Twitter yesterday announced that it is rolling out its promoted accounts feature to third parties and partners as well as launching a sponsored element too.
Promoted accounts appear in the top right of your Twitter profile and make suggestions about who you might like to follow, using a specially designed algorithm.
The monetisation element now comes in as companies will be able to pay to be featured here as a way to grow their follower numbers.
The interesting point to note is that, even for companies that pay, their appearance will still be algorithmically based:
“Promoted Accounts are suggested based on a user’s public list of whom they follow. When an advertiser promotes an account, Twitter’s algorithm looks at that account’s followers and determines other accounts that those users tend to follow. If a user follows some of those accounts, but not the advertiser’s account, then Twitter may recommend the advertiser’s Promoted Account to that user.”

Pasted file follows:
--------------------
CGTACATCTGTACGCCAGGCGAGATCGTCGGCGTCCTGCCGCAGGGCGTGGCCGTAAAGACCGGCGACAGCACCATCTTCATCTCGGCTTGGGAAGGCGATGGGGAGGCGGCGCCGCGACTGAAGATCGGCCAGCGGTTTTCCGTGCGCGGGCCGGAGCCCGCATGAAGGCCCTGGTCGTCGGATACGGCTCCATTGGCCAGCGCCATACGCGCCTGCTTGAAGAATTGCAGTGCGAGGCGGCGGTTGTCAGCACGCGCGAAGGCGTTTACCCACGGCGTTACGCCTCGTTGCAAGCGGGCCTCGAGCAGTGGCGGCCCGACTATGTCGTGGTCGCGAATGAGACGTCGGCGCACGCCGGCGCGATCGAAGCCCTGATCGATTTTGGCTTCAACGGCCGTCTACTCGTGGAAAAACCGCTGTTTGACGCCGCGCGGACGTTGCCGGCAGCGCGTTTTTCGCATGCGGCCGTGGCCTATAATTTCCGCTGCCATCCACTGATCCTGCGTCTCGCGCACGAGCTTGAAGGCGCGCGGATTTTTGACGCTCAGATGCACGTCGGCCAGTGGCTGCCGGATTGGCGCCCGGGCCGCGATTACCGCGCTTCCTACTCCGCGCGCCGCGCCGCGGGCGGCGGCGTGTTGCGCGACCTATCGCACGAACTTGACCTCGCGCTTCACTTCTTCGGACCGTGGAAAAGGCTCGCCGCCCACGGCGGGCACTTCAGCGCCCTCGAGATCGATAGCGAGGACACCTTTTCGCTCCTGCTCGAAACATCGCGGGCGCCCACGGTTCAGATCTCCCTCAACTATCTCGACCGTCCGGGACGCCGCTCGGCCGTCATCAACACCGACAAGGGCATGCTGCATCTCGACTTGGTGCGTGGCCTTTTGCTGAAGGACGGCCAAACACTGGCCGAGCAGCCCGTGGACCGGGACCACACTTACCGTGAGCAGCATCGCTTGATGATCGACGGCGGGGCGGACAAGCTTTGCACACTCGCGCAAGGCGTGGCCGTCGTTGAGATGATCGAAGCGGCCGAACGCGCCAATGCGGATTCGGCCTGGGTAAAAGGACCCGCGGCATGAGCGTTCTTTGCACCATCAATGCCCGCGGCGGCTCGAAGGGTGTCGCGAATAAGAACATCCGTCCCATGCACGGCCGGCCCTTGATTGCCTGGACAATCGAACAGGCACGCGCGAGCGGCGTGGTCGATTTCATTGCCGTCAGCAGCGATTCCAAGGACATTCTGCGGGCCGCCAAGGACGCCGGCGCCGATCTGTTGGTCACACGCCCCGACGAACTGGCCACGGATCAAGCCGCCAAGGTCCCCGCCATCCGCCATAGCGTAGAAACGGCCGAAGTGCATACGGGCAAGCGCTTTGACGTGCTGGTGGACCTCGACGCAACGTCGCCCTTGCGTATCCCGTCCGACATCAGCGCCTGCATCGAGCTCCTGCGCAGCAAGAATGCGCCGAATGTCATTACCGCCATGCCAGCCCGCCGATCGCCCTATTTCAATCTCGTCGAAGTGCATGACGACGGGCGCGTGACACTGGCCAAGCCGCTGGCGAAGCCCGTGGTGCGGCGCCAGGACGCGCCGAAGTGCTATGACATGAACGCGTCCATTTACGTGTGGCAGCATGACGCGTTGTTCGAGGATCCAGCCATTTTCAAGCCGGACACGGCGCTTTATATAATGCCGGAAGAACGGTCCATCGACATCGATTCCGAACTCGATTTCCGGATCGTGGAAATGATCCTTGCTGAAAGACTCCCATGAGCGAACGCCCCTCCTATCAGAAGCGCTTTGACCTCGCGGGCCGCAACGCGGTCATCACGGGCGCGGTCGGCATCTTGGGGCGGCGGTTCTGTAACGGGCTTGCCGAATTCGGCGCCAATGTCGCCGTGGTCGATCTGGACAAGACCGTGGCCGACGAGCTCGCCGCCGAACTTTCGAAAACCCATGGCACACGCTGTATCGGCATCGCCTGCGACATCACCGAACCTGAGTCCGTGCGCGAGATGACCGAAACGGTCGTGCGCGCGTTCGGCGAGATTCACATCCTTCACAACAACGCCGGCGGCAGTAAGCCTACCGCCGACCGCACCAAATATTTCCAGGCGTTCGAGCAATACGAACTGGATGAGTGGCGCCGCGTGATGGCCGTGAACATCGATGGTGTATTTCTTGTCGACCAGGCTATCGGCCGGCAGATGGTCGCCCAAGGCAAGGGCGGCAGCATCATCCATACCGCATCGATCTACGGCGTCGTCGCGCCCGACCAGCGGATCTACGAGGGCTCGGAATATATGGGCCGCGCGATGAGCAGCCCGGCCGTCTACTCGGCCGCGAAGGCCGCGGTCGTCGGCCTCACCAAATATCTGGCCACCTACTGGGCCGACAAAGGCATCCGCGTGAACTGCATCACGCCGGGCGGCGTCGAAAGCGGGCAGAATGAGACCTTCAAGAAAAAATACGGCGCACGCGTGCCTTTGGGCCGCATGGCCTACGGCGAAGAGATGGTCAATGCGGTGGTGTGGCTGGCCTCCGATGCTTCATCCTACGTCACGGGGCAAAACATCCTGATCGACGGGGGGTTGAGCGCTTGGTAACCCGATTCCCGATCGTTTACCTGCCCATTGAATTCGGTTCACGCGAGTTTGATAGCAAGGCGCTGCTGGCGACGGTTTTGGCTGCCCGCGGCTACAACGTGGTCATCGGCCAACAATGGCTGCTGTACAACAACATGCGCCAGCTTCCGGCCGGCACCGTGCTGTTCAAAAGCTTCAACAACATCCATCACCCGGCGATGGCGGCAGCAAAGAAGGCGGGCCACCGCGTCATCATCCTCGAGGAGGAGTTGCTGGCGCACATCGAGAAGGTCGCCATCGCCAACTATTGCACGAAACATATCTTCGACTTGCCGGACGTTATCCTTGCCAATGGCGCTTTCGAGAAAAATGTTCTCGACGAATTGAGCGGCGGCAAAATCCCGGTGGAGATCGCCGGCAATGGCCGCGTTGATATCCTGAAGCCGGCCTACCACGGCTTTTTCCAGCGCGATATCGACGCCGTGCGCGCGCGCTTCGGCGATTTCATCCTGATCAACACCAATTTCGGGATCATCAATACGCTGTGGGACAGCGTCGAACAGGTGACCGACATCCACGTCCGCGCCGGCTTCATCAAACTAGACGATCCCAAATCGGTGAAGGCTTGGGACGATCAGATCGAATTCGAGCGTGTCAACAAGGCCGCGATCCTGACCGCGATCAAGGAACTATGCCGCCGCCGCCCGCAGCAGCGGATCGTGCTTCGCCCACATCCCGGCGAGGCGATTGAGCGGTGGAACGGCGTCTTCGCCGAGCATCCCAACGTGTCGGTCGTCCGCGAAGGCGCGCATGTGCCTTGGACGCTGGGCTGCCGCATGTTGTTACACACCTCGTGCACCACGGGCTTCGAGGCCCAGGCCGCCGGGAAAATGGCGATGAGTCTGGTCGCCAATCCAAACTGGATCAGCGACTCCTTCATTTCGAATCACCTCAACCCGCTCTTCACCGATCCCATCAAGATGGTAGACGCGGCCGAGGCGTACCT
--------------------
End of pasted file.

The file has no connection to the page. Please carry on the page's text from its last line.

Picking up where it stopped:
This got me thinking; will we soon see a growth in the number of people/businesses that try to game the system to get a better algorithm ranking – either paid or ‘organic’ – by following or trying to be followed by certain people or using certain keywords or links in the their tweets?
Twitter has stated that the algorithm is currently based on the accounts that a user is following, but there is no reason to suggest that this might become more sophisticated or search-engine-like in future. And with ‘promoted products’ seemingly playing a crucial role in Twitter’s monetisation strategy, these algorithms could become more and more important.
As Twitter continues to grow, it would be naive to think that companies out there won’t try and trick the system to get an advantage.